Entrepreneurial Drive: Is it important to be one’s own boss? It is helpful to place entrepreneurship apart from purpose or acceptability precisely because the idea that platform livelihoods are a form of entrepreneurship remains contested. It’s absolutely clear that some people involved in platform livelihoods view themselves as entrepreneurs, and equally clear that others do not. While the narratives provided by the platforms, the actual opportunities available on the platforms, and the desires of some individuals to pursue this type of entrepreneurship may align, but that is not the same as suggesting that everyone involved is, wants to be, or considers themselves “an entrepreneur”.
We think it is important to place entrepreneurship and entrepreneurial drive as a distinct element, separate from other emotional returns (like flexibility or agency), sense of meaning (like helping others), or feeling proud of one’s work, precisely because the idea that platform livelihoods are a form of entrepreneurship remains contested. It’s absolutely clear that some people involved in platform livelihoods view themselves as entrepreneurs, and it’s equally clear that others do not. When a Gojek driver in Indonesia is happy for the opportunity for a single mother to be independent (Nastiti 2017), that is still not necessarily an expression of enthusiasm for being an entrepreneur.
For some workers, the platform livelihood is, or at least is a step towards, entrepreneurship:
For example, Jayson (Philippines; lead generation) explained: “The jobs that we are being asked to do … are most probably the same as what we’re doing in the office. But when we do it on a freelancer perspective, it puts more pressure to it…failure is not an option. When you fail, it reflects on your reputation.” … Remote gig work was perceived to be the first step towards reaching more substantive entrepreneurial aims, usually owning their own business. To this end, remote gig work was seen as providing a potential means of saving enough initial capital to setup a business in the future. [This type of work is] seen as enhancing the dispositional attitudes necessary to succeed as an “entrepreneur.”… It was clear that a collective identity did exist for these workers, and that it was one that was related to the theme of autonomy and often articulated in reference to entrepreneurial values and freelancer status. (Wood, Lehdonvirta, and Graham 2018).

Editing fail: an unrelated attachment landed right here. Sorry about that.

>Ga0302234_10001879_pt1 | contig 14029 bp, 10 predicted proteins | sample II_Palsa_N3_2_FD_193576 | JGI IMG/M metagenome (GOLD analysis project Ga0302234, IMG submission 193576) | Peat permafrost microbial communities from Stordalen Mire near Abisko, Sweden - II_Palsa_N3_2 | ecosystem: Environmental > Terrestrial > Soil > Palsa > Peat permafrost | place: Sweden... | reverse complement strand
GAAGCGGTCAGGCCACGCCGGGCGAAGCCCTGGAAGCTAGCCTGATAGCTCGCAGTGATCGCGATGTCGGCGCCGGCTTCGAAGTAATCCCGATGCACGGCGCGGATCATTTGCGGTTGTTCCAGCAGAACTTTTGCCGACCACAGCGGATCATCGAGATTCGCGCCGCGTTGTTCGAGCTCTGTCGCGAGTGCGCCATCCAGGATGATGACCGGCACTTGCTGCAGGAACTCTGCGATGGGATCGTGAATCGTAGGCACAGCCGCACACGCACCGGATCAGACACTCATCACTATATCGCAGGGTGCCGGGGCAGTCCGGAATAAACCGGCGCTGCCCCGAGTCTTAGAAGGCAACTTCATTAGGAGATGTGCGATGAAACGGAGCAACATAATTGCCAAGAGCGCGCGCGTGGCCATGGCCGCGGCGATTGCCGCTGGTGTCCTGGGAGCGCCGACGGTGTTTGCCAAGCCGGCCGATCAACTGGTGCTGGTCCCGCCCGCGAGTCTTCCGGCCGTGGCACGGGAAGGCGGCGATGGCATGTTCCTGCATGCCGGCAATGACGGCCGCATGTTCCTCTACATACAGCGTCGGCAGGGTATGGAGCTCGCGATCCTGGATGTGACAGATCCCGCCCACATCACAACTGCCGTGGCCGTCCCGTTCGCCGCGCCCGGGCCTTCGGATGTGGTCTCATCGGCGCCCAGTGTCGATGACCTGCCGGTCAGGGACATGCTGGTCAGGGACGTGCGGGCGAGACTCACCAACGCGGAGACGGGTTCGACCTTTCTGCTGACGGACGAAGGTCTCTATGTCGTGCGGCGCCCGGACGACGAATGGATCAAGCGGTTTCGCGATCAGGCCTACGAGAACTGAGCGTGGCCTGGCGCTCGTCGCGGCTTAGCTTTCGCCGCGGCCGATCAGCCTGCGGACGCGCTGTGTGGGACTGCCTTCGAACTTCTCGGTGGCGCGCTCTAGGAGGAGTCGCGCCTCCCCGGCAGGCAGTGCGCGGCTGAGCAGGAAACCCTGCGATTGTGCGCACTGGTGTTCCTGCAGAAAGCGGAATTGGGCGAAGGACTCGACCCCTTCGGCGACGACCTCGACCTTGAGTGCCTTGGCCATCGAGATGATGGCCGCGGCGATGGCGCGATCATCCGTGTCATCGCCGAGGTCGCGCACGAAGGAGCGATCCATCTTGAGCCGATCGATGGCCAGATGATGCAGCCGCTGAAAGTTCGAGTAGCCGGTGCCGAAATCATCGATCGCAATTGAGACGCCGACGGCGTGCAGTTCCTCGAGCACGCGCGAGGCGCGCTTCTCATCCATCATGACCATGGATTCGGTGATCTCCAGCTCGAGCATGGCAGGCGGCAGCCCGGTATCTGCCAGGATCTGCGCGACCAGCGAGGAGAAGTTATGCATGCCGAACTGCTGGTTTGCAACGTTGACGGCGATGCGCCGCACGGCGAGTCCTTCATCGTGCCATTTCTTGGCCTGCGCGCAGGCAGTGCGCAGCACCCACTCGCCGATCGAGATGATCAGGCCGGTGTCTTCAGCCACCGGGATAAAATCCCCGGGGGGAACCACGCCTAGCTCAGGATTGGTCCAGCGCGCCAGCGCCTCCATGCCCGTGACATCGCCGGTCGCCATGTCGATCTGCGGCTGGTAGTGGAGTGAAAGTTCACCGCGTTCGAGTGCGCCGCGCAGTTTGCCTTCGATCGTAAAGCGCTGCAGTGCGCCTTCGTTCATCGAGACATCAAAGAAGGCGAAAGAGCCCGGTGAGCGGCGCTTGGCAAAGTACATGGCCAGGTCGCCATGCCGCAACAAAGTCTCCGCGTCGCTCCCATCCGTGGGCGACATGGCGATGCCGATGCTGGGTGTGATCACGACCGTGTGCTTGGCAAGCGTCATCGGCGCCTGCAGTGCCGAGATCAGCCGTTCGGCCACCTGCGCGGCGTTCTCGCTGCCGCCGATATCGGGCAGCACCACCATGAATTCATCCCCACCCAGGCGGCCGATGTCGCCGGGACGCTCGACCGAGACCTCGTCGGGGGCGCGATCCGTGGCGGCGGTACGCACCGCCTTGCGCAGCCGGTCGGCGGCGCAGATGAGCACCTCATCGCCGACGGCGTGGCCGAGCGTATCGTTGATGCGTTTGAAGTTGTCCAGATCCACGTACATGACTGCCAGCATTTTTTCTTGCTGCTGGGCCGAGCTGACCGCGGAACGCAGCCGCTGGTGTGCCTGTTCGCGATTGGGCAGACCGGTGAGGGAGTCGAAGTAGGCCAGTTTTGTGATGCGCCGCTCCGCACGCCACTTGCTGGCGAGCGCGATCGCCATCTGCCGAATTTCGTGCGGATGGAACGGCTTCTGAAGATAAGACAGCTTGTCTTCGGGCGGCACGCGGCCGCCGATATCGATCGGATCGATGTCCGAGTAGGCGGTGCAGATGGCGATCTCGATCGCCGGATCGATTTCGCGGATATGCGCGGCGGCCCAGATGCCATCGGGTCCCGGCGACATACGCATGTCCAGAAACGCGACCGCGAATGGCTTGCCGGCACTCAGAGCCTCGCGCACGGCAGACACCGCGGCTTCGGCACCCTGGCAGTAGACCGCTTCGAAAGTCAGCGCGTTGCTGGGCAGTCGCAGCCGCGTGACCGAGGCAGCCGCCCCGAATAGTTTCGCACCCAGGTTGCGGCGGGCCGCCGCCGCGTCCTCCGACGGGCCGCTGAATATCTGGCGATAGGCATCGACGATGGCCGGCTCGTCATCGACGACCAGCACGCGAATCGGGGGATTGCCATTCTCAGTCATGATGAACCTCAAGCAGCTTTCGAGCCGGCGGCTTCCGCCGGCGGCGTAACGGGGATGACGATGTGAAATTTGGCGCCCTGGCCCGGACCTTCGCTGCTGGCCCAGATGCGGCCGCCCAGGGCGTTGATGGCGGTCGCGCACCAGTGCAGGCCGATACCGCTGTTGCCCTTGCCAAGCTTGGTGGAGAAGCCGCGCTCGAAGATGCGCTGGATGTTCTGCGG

Or consider these Saudi women, pursuing E-commerce at home:
Despite the significance of financial success, the real benefit of entrepreneurship appeared to be the self-fulfillment as a result of creating a business. “I am not driven because I want to make money. That’s not why I wake up in the morning. That’s not what drives me. I have the satisfaction when you build up something from nothing, when you achieve your own goal. That is my driver.” (McAdam, Crowley, and Harrison 2020)
Raval and Pal (2019, 8–9) spoke with platform managers at a beauty care platform in India,
The difficulty with quantifying “good work,” “quality of service” as well as the lack of a standard career progression trajectory—all these factors contributed to the anxiety of “What next?” for all the beauty workers we spoke to. Against these normative conditions of the industry in India, they view better pay and entrepreneurship as progress. … the manager told us, “these pros eventually want to become entrepreneurs and we help them in getting there.”
These are not universals, but they move across segments and may reflect how entrepreneurship is a kind of motivation that is shared by some individuals, across several segments, rather than being concentrated in one or two types of platform livelihood. As the research literature advances, and as policy adjust to an increased role for platform livelihoods in economies, it may be important to note how the narratives provided by the platforms, the actual opportunities available there, and the desires of some individuals to pursue this type of livelihood, may align. However, that is not the same as suggesting that everyone involved is, wants to be, or considers themselves “an entrepreneur.”
McAdam, Maura, Caren Crowley, and Richard T. Harrison. 2020. “Digital Girl: Cyberfeminism and the Emancipatory Potential of Digital Entrepreneurship in Emerging Economies.” Small Business Economics 55 (2): 349–62. https://doi.org/10.1007/s11187-019-00301-2.
Nastiti, Aulia D. 2017. “Worker Unrest and Contentious Labor Practice of Ride-Hailing Services in Indonesia 1.” In Arryman Symposium. Jakarta: Buffett Institute, Northwestern University. https://www.edgs.northwestern.edu/documents/2017-nastiti—arryman-paper,-evanston-symposium,-may-13.pdf.
Raval, Noopur, and Joyojeet Pal. 2019. “Making a ‘Pro’: ‘Professionalism’ after Platforms in Beauty-Work.” Proceedings of the ACM on Human-Computer Interaction 3 (CSCW): 1–17. https://doi.org/10.1145/3359277.
Wood, Alex J., Vili Lehdonvirta, and Mark Graham. 2018. “Workers of the Internet Unite? Online Freelancer Organisation among Remote Gig Economy Workers in Six Asian and African Countries.” New Technology, Work and Employment 33 (2): 95–112. https://doi.org/10.1111/ntwe.12112.